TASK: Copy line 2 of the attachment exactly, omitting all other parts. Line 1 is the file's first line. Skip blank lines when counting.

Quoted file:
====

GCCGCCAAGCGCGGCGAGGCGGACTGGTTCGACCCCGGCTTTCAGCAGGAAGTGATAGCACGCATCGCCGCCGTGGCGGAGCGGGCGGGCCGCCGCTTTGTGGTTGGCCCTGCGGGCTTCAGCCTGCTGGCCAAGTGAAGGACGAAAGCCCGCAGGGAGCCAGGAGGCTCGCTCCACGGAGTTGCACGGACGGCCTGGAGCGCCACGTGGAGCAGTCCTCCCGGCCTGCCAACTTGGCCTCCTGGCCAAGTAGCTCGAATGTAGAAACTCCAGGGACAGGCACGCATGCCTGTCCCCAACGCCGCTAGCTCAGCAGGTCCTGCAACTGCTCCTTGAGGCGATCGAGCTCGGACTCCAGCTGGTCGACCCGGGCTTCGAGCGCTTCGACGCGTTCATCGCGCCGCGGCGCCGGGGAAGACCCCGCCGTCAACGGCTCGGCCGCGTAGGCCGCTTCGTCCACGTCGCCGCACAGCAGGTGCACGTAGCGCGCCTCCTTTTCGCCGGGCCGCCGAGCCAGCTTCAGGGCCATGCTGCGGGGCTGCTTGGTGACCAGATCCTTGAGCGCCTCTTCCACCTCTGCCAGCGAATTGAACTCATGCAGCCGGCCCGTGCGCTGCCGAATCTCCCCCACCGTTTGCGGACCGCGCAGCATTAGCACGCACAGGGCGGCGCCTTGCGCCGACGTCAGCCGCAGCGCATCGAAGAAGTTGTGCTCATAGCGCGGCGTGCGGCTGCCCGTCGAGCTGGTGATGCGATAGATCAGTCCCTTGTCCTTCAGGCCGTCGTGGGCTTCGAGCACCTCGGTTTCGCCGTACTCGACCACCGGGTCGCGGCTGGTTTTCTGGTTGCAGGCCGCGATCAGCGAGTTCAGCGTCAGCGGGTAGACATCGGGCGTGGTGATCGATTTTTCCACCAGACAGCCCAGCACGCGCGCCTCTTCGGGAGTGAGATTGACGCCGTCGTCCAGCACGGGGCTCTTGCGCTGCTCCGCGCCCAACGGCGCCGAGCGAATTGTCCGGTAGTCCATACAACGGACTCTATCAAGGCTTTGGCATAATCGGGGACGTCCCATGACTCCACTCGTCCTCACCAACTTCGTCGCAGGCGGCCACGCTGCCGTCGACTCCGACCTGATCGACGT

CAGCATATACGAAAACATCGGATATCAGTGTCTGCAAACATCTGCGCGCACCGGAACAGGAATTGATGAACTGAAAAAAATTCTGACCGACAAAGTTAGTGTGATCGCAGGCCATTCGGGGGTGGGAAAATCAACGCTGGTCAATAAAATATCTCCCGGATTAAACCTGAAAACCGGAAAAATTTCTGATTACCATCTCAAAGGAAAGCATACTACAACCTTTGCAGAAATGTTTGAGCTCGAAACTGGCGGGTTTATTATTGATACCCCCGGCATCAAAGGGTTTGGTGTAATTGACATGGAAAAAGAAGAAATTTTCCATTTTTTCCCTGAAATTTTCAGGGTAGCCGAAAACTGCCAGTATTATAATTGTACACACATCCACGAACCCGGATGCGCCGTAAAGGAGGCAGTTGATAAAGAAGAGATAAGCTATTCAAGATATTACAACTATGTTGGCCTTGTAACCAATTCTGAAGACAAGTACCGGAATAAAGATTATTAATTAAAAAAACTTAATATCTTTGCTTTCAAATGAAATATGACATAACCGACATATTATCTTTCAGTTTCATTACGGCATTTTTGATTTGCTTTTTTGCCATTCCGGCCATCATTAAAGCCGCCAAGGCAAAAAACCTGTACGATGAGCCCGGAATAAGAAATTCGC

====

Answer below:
CAGCATATACGAAAACATCGGATATCAGTGTCTGCAAACATCTGCGCGCACCGGAACAGGAATTGATGAACTGAAAAAAATTCTGACCGACAAAGTTAGTGTGATCGCAGGCCATTCGGGGGTGGGAAAATCAACGCTGGTCAATAAAATATCTCCCGGATTAAACCTGAAAACCGGAAAAATTTCTGATTACCATCTCAAAGGAAAGCATACTACAACCTTTGCAGAAATGTTTGAGCTCGAAACTGGCGGGTTTATTATTGATACCCCCGGCATCAAAGGGTTTGGTGTAATTGACATGGAAAAAGAAGAAATTTTCCATTTTTTCCCTGAAATTTTCAGGGTAGCCGAAAACTGCCAGTATTATAATTGTACACACATCCACGAACCCGGATGCGCCGTAAAGGAGGCAGTTGATAAAGAAGAGATAAGCTATTCAAGATATTACAACTATGTTGGCCTTGTAACCAATTCTGAAGACAAGTACCGGAATAAAGATTATTAATTAAAAAAACTTAATATCTTTGCTTTCAAATGAAATATGACATAACCGACATATTATCTTTCAGTTTCATTACGGCATTTTTGATTTGCTTTTTTGCCATTCCGGCCATCATTAAAGCCGCCAAGGCAAAAAACCTGTACGATGAGCCCGGAATAAGAAATTCGC